46 EQ46 Structural Performance Levels Joe’s GreatFood! ServiceabilityCollapse Prevention Joe’s GreatFood! Immediate Occupancy Damage 0%99%

47 EQ47 Serviceability Level Negligible structural and nonstructural damage Negligible structural and nonstructural damage Utilities are available Utilities are available Facility is available for immediate re-use Facility is available for immediate re-use Repair costs are minimal to nil Repair costs are minimal to nil Joe’s GreatFood!

48 EQ48 Immediate Occupancy Level Negligible structural damage Negligible structural damage Minor nonstructural damage Minor nonstructural damage Building is safe to occupy but may not function Building is safe to occupy but may not function Limited interruption of operations Limited interruption of operations Repair Cost < 15% Repair Cost < 15% Joe’s GreatFood!

49 EQ49 Immediate Occupancy

50 EQ50 Life-Safety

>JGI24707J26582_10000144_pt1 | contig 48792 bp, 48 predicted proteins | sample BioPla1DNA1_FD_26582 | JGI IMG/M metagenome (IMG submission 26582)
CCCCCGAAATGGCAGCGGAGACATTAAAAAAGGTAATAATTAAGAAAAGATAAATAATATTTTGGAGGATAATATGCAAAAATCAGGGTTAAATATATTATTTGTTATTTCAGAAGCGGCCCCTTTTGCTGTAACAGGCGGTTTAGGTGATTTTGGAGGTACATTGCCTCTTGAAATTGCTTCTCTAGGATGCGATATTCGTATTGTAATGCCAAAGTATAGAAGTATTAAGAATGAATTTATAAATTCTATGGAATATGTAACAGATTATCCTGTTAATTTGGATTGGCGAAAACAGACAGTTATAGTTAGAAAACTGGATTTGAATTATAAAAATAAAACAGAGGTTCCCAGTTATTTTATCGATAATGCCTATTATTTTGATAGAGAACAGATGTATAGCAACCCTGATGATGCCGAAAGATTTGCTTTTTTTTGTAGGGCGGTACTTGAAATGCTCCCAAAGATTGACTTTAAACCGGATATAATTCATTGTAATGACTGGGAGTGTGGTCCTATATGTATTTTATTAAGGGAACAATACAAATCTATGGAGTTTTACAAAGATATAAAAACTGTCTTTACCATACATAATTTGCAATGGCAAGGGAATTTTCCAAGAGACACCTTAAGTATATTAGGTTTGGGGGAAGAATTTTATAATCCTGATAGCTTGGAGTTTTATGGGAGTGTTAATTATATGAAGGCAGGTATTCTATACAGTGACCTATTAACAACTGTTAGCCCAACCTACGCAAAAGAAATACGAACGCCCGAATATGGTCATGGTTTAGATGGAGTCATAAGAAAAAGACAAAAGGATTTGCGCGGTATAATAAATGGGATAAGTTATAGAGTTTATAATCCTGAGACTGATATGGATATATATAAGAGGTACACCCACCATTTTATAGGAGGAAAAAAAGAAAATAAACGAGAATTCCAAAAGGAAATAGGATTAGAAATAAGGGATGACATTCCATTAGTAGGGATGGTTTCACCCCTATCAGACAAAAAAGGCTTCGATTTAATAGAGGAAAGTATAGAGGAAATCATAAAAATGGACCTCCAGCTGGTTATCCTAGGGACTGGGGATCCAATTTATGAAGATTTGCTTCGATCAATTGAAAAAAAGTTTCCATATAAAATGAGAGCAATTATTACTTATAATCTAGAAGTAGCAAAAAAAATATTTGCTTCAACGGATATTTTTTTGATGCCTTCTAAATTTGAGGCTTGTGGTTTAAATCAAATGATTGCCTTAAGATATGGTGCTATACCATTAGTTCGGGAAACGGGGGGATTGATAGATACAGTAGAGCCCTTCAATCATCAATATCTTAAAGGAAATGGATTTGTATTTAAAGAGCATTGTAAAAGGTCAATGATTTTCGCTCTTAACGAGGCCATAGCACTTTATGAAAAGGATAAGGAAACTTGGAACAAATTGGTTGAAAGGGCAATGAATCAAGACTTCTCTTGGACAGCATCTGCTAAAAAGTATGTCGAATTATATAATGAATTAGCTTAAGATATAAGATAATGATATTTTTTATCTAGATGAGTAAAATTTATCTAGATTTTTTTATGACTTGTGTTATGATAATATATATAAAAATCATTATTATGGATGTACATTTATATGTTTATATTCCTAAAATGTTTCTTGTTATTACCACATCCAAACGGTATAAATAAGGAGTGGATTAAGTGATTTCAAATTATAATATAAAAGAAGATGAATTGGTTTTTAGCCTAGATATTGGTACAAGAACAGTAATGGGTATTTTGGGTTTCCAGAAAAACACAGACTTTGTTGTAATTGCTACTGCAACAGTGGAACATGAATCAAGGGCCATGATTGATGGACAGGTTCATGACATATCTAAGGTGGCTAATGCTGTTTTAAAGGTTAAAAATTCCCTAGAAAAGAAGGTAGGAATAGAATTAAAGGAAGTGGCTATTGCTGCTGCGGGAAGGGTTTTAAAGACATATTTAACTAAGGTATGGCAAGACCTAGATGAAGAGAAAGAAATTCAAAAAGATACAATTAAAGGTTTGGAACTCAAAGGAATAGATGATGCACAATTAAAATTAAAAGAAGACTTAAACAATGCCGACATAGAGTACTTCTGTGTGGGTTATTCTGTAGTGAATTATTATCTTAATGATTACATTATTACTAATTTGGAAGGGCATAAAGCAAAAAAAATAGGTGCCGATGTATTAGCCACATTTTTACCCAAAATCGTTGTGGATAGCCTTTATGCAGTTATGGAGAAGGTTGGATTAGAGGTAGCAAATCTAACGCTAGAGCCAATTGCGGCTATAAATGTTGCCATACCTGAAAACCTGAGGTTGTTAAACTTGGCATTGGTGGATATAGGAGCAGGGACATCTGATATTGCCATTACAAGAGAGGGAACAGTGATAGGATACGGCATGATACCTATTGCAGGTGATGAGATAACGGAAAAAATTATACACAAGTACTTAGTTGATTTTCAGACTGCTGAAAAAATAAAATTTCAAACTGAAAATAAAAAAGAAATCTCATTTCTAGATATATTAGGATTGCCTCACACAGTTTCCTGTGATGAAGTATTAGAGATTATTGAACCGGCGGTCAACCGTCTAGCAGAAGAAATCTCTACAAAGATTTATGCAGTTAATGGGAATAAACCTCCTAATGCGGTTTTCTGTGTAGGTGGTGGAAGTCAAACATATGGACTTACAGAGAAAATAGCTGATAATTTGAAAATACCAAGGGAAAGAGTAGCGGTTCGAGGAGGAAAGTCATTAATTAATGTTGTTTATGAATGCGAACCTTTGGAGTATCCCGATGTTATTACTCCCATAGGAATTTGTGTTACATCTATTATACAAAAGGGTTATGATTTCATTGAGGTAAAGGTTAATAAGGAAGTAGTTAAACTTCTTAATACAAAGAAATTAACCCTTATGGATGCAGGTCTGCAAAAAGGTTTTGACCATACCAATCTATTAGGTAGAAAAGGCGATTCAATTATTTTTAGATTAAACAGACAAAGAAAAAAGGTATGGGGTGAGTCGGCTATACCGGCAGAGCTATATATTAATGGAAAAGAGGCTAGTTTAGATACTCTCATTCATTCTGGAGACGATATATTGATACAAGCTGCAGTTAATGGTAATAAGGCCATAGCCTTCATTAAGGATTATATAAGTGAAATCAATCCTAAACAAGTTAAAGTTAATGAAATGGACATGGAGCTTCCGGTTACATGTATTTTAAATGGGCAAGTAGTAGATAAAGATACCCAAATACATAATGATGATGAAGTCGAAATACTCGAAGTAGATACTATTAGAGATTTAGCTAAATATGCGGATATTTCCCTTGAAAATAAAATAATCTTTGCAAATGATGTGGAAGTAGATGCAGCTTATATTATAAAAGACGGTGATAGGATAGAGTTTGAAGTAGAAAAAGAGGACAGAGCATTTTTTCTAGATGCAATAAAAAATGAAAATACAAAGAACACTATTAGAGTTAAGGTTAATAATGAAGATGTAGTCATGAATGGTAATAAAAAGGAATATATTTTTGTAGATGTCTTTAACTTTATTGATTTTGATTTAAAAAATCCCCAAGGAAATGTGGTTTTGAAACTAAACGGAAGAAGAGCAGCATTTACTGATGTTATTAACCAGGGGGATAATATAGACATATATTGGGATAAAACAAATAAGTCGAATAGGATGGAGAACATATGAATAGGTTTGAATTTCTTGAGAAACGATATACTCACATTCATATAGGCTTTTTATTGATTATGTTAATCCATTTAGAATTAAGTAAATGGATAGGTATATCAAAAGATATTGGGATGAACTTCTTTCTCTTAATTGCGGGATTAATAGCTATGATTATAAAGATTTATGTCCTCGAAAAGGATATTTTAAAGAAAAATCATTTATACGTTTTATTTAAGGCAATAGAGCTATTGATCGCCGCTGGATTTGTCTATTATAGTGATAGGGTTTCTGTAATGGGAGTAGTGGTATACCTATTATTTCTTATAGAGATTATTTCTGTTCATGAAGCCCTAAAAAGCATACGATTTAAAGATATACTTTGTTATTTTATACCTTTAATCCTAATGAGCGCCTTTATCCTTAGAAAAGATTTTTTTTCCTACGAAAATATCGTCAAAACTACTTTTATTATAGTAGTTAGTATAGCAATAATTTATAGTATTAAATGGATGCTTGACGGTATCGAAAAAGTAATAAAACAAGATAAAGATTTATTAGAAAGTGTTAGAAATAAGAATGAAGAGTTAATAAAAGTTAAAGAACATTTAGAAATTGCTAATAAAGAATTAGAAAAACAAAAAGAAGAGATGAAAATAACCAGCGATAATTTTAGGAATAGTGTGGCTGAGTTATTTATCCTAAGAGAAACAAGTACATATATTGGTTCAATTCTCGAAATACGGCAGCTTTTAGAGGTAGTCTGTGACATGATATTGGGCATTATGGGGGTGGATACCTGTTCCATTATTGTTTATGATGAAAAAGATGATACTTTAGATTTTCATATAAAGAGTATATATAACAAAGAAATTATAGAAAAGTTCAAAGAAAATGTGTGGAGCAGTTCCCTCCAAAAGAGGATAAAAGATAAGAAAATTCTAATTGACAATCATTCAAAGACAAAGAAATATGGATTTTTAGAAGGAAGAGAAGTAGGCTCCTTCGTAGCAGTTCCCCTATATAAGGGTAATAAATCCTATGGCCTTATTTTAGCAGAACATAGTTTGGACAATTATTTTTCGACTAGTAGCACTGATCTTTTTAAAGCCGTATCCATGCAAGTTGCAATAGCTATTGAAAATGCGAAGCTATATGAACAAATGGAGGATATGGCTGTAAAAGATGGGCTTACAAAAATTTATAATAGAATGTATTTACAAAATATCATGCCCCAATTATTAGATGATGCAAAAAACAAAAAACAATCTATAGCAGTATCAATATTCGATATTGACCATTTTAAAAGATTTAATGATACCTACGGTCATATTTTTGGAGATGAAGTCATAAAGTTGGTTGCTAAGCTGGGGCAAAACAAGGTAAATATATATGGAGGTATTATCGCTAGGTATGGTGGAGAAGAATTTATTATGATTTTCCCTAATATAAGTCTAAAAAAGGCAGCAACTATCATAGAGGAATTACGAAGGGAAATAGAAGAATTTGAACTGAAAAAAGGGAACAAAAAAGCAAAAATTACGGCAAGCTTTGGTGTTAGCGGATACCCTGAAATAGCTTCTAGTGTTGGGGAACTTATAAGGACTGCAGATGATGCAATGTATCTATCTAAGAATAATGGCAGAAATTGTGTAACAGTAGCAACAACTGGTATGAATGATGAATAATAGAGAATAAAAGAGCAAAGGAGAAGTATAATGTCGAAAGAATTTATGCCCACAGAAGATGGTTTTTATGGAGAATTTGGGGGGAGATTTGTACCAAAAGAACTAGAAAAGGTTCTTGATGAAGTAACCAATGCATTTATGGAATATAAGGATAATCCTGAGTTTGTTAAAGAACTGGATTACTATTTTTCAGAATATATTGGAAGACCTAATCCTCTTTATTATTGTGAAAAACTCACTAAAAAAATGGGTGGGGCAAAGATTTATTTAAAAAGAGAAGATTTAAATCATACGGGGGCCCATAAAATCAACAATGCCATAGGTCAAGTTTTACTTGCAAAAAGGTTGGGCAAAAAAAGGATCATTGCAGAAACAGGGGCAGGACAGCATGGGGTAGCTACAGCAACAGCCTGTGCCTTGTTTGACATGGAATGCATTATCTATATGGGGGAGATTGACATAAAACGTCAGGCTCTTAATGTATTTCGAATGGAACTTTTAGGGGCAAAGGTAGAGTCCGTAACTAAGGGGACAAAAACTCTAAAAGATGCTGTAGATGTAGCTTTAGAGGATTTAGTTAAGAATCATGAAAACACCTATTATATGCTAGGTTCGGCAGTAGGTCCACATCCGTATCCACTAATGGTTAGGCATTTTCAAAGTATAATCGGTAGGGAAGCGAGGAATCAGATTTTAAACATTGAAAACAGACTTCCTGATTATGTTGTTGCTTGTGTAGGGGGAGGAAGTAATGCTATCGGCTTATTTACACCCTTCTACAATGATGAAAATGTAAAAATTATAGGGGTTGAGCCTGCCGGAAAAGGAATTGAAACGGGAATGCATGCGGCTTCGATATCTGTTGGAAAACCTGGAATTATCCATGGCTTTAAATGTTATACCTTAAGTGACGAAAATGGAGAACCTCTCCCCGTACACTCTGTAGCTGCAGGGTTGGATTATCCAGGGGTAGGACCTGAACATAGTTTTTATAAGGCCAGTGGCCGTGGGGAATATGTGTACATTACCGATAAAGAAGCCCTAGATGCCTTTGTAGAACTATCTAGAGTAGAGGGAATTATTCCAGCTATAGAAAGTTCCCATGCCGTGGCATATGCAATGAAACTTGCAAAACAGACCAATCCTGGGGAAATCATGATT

51 EQ51 Collapse Prevention Level Extensive structural and non-structural damage Extensive structural and non-structural damage Extended loss of use Extended loss of use Repair may not be practical Repair may not be practical Repair costs >> 30% Repair costs >> 30%

52 EQ52 Collapse Prevention

53 EQ53 Collapsed

54 EQ54 Collapsed

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56 EQ56

57 EQ57 Global Response & Performance Structural Displacement  Loading Severity Joe’s GreatFood! GreatFood!

58 EQ58 Evaluation Approach Spectral Acceleration at Period T Annual Probability of Exceedance 1- Select Hazard Level 2- Determine ground Motion Sa  t 3- Run Analysis 4- Determine Drift & Component Demands Lateral Displacement -  Lateral Force - V  CP 0 Collapse Prevention margin = 1.0 Life Safety margin = 1.33 to 1.5  LS Collapse margin > 1.0 Immediate Occupancy Joe’s Beer!Food! GreatFood! 5- Determine Performance 6- Pass or Fail Criterion evaluated on component by component basis